For surfing it’s good to have a longer leash, so as to keep plenty of distance between you and your board if you’re getting tossed around in the surf. Many surfers reckon that the leash should be as long as the board, but bear in mind that too long a leash does increase your ‘kill radius’; the distance away from you which your board might travel, when picked up by a wave. Do not use a coiled leash in the surf, as it can cause the board to spring back at you after a wipeout!
Calf leashes attach around the leg just below the knee, which has the advantage of keeping the leash clear of the area beside the board where your paddle exits the water. Ankle leashes are generally considered better for the surf, as it’s a tighter fit and more comfortable.
A decent leash should be easy to take off in a hurry (ideally by simply yanking on a nice big pull tab), and many also have a key pocket, which is useful.
This getting-it-off-in-a-hurry factor becomes extremely significant if you are planning to paddleboard on fast-moving water, such as rivers. If you fall off in fast-flowing water you may well end up with your board on one side of a rock or other obstacle, and you on the other, unable to get out of your leash because of the force of the current. People have drowned this way. What you need for this environment is a quick-release White Water leash which is worn around the waist, with an easy-release pull toggle to undo it effortlessly in an emergency. (Purpose built kayaking lifejackets often have this quick-release system included as standard, and also offer some useful buoyancy and torso protection too!)
For a really good summary of leashes and buoyancy aids, check this video from the American Canoe Association. It sums things up pretty well.
Once you’ve learned the basics then unless you’re going out in surf, or offshore for a downwinder etc, then it’s debatable as to whether you even need to wear a wetsuit, as realistically you’re not going to be falling in very much, if at all. The final decision will depend largely on your location and time of year – falling off in Dunedin Harbour in July is an entirely different experience to taking a January tumble in the Bay of Islands!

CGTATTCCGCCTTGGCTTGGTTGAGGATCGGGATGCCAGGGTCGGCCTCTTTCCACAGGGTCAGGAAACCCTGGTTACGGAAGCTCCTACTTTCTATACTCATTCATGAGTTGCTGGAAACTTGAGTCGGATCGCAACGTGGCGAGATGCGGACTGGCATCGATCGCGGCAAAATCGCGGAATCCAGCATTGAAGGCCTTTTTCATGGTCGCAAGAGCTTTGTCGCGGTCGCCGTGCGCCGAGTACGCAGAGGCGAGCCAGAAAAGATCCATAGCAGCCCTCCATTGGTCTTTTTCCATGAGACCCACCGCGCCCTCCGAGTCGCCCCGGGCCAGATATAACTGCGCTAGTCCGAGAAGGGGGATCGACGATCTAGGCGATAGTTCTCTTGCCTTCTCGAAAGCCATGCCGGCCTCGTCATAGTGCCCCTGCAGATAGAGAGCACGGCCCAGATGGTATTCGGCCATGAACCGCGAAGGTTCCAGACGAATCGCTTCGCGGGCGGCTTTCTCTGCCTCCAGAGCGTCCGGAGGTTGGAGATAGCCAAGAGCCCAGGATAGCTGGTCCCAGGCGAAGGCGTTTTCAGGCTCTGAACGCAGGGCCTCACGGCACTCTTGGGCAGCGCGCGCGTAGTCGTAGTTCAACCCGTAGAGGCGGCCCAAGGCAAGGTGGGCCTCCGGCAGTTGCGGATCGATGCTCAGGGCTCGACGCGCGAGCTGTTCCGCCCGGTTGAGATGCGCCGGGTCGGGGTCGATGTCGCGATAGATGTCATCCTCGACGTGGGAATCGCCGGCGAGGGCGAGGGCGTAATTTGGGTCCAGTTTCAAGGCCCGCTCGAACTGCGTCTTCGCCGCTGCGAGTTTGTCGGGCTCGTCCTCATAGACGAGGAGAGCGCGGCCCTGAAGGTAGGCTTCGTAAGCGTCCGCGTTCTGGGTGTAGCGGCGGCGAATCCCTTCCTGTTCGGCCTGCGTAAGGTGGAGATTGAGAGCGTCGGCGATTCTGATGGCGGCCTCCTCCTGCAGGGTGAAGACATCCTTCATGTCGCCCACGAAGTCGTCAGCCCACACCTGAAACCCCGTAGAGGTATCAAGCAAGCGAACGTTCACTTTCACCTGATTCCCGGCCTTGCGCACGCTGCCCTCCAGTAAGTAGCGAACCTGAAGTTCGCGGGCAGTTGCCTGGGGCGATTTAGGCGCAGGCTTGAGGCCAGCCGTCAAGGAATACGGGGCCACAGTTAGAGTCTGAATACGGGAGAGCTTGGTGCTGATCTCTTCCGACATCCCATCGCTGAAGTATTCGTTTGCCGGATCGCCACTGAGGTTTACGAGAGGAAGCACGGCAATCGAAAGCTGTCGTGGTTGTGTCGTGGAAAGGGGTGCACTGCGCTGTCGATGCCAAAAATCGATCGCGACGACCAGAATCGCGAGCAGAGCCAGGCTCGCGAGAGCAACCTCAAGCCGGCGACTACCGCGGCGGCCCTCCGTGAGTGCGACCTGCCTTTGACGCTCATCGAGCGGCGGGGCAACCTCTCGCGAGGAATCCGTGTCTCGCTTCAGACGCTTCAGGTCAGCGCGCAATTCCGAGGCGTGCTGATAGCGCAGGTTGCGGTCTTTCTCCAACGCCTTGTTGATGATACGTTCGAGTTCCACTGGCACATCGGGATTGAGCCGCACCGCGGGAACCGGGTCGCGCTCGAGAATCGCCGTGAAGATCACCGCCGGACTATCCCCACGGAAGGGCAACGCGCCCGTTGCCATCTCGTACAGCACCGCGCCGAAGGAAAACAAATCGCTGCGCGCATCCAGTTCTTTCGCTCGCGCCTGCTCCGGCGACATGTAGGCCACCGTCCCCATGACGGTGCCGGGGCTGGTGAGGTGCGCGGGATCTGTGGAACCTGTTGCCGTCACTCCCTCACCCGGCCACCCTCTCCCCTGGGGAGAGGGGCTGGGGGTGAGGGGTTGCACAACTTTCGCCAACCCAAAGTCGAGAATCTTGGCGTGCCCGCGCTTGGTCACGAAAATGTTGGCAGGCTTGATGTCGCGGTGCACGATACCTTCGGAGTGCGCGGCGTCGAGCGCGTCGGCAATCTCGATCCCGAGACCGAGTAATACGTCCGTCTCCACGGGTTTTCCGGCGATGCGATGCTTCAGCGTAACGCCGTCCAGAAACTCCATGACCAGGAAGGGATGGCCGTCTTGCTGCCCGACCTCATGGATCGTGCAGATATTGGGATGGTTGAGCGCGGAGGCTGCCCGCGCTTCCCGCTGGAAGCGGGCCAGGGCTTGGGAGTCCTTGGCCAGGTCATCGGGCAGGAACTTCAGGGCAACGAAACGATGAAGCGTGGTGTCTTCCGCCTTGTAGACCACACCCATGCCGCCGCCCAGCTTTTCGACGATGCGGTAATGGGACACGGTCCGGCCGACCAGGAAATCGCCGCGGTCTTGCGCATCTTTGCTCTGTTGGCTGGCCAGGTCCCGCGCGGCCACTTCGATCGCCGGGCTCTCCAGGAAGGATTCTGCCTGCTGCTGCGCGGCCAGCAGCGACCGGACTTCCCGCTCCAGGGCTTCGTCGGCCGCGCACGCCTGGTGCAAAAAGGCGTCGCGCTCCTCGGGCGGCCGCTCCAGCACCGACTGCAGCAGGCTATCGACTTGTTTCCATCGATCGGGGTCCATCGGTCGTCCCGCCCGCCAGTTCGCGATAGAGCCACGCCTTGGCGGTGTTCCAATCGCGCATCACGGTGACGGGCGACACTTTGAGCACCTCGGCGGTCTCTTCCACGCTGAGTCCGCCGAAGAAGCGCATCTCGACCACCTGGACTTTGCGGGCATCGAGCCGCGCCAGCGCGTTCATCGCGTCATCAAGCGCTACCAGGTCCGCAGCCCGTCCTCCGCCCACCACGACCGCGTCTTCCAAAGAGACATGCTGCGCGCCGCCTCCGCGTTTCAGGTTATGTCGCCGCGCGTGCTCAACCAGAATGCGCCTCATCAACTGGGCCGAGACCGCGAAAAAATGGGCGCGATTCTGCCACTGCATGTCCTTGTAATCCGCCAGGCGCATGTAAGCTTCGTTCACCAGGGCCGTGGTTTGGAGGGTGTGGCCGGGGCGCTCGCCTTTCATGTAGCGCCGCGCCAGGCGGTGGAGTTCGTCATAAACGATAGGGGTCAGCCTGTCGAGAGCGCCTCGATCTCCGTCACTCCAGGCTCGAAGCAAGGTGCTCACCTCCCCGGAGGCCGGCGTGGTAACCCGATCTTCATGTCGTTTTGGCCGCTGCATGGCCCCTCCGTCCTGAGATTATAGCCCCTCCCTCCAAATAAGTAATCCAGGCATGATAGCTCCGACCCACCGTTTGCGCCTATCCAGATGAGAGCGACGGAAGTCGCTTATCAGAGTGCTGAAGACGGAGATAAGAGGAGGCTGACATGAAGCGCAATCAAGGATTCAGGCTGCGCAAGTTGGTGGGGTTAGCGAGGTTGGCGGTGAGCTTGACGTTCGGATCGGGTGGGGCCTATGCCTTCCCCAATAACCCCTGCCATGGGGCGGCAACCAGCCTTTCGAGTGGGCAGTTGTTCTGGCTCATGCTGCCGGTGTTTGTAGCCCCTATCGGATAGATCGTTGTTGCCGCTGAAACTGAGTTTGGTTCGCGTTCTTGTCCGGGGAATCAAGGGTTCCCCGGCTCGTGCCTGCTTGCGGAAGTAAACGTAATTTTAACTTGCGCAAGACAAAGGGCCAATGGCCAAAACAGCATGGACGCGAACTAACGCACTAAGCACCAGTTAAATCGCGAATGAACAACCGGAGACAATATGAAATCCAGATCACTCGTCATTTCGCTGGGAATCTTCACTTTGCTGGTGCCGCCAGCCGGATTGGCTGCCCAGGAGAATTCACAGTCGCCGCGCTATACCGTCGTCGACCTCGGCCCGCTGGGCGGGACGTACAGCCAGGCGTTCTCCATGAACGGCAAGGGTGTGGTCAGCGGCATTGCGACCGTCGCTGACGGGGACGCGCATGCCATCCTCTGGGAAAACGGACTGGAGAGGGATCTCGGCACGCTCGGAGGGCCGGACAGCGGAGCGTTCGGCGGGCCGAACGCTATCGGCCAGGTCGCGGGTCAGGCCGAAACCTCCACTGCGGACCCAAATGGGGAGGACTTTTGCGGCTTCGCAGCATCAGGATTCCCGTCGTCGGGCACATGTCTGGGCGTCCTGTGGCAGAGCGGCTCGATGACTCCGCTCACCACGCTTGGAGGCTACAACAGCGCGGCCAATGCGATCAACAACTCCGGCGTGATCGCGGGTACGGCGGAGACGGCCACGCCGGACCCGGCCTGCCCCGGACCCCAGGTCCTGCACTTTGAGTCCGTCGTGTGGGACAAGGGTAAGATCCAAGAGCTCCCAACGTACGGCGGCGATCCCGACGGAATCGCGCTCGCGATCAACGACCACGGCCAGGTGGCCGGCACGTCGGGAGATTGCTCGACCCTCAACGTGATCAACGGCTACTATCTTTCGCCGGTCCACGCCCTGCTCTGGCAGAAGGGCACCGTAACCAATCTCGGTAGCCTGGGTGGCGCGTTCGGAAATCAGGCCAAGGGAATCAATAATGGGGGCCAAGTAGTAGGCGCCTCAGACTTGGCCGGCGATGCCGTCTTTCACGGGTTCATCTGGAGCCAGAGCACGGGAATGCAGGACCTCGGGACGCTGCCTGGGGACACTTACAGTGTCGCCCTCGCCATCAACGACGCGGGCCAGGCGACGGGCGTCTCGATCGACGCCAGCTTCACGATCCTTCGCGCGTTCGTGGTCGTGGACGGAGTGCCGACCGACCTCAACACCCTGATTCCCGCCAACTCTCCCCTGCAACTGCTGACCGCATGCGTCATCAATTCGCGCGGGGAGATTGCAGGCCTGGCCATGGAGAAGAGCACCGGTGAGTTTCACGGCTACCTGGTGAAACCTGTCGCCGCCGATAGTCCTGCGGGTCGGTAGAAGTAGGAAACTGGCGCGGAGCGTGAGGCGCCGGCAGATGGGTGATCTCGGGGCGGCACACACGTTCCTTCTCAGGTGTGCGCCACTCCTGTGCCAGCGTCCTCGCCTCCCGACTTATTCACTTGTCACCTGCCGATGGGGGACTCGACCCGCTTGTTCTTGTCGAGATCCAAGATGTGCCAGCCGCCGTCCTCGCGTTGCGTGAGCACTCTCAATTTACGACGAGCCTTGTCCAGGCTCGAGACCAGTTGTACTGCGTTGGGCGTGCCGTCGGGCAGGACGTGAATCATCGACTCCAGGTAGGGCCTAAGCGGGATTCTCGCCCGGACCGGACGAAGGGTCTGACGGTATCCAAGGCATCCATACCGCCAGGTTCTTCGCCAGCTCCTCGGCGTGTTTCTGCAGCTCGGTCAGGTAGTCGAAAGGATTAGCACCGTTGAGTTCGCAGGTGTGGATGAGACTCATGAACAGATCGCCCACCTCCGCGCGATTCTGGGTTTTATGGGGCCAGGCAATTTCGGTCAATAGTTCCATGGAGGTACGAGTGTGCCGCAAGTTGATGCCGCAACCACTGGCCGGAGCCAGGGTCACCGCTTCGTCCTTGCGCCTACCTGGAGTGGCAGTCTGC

So what sort of wetsuit do you need? Paddleboarding generates a lot of upper body heat, and you’re unlikely to be spending much time actually in the water (unless you forgot your leash!!). So a hardcore super-warm surfing or windsurfing/kitesurfing suit may well be too warm – and also too restrictive. Bear in mind too that paddleboarding gets a whole different set of muscles pumped up compared to these other sports, so your perfectly-fitting windsurfing suit may actually end up feeling tight and uncomfortable. The rhythmic action of paddling can also generate chafe (or just a really annoying repetitive squeak!) around the arms and shoulders.
So ideally, you want something that will enable you to cope with occasional quick dunkings, but otherwise is as unrestrictive as possible, and not too hot or thick. For this reason many paddleboarders use relatively thin shorties or ‘long john’ (no arm) style suits. Thermal rash vests are also a very good option to consider, for the marginal days when a bit of protection makes sense but you really don’t need all the encumbrance of a wetsuit. Wind-chill is also likely to be much more of a factor when paddleboarding than surfing, which is why single-lined (‘smoothskin’ neoprene) is generally more efficient, as well as lighter.
In many ways this is almost more important than wetsuit considerations, as for obvious reasons most paddleboarding tends to happen when the weather is nice. If you’re new to watersports then beware – you burn fast and hard on the water!!!! The UV reflects back off the water so you’re getting cooked from every angle, basically. Plenty of sun cream and good quality polarised and fully UV-A and UV-B proof sunglasses are essential, a long sleeve rash vest is smart, and a good sunhat a wide precaution too. Even if you’re just going out for a quick early morning paddle and it’s cloudy, expect to get burned. Because you will…
Go into any decent paddleboard shop and you’ll find a whole plethora of other accessories on sale – wheels for your board, deckpads, various bags and holders, fishing accessories and much more. But they’re accessories, not essentials. At its heart, SUP is a very simple sport. Board, paddle and leash, and you’re good to go